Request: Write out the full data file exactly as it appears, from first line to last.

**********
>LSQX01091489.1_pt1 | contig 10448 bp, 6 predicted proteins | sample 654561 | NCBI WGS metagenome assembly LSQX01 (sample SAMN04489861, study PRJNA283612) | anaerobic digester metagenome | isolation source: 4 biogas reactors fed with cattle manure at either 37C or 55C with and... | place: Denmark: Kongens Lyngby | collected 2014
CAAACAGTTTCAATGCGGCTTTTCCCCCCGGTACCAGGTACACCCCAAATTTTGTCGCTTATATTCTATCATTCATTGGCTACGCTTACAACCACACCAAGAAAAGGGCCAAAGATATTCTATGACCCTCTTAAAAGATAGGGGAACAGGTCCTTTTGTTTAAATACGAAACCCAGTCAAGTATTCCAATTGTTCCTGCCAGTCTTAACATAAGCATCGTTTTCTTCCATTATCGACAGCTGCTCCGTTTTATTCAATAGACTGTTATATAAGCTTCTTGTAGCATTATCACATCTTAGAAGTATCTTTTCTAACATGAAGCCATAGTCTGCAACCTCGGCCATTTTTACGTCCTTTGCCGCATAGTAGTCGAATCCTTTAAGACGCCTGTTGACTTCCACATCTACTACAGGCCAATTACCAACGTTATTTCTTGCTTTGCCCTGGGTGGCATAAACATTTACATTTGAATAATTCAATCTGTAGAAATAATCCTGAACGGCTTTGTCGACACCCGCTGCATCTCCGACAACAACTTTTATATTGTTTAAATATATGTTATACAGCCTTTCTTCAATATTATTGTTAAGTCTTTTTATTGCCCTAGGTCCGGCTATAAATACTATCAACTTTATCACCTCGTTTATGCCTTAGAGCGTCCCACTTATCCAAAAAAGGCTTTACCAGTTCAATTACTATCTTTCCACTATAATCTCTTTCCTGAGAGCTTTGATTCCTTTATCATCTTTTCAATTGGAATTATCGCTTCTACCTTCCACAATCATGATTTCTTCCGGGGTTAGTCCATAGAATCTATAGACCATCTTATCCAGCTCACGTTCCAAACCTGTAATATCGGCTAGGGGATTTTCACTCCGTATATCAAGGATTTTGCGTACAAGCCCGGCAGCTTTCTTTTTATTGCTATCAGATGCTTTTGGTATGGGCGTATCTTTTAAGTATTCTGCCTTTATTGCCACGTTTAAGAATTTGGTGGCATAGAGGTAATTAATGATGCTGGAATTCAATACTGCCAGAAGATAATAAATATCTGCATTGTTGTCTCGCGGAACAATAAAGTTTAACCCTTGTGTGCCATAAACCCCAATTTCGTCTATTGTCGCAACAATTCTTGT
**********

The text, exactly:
>LSQX01091489.1_pt1 | contig 10448 bp, 6 predicted proteins | sample 654561 | NCBI WGS metagenome assembly LSQX01 (sample SAMN04489861, study PRJNA283612) | anaerobic digester metagenome | isolation source: 4 biogas reactors fed with cattle manure at either 37C or 55C with and... | place: Denmark: Kongens Lyngby | collected 2014
CAAACAGTTTCAATGCGGCTTTTCCCCCCGGTACCAGGTACACCCCAAATTTTGTCGCTTATATTCTATCATTCATTGGCTACGCTTACAACCACACCAAGAAAAGGGCCAAAGATATTCTATGACCCTCTTAAAAGATAGGGGAACAGGTCCTTTTGTTTAAATACGAAACCCAGTCAAGTATTCCAATTGTTCCTGCCAGTCTTAACATAAGCATCGTTTTCTTCCATTATCGACAGCTGCTCCGTTTTATTCAATAGACTGTTATATAAGCTTCTTGTAGCATTATCACATCTTAGAAGTATCTTTTCTAACATGAAGCCATAGTCTGCAACCTCGGCCATTTTTACGTCCTTTGCCGCATAGTAGTCGAATCCTTTAAGACGCCTGTTGACTTCCACATCTACTACAGGCCAATTACCAACGTTATTTCTTGCTTTGCCCTGGGTGGCATAAACATTTACATTTGAATAATTCAATCTGTAGAAATAATCCTGAACGGCTTTGTCGACACCCGCTGCATCTCCGACAACAACTTTTATATTGTTTAAATATATGTTATACAGCCTTTCTTCAATATTATTGTTAAGTCTTTTTATTGCCCTAGGTCCGGCTATAAATACTATCAACTTTATCACCTCGTTTATGCCTTAGAGCGTCCCACTTATCCAAAAAAGGCTTTACCAGTTCAATTACTATCTTTCCACTATAATCTCTTTCCTGAGAGCTTTGATTCCTTTATCATCTTTTCAATTGGAATTATCGCTTCTACCTTCCACAATCATGATTTCTTCCGGGGTTAGTCCATAGAATCTATAGACCATCTTATCCAGCTCACGTTCCAAACCTGTAATATCGGCTAGGGGATTTTCACTCCGTATATCAAGGATTTTGCGTACAAGCCCGGCAGCTTTCTTTTTATTGCTATCAGATGCTTTTGGTATGGGCGTATCTTTTAAGTATTCTGCCTTTATTGCCACGTTTAAGAATTTGGTGGCATAGAGGTAATTAATGATGCTGGAATTCAATACTGCCAGAAGATAATAAATATCTGCATTGTTGTCTCGCGGAACAATAAAGTTTAACCCTTGTGTGCCATAAACCCCAATTTCGTCTATTGTCGCAACAATTCTTGT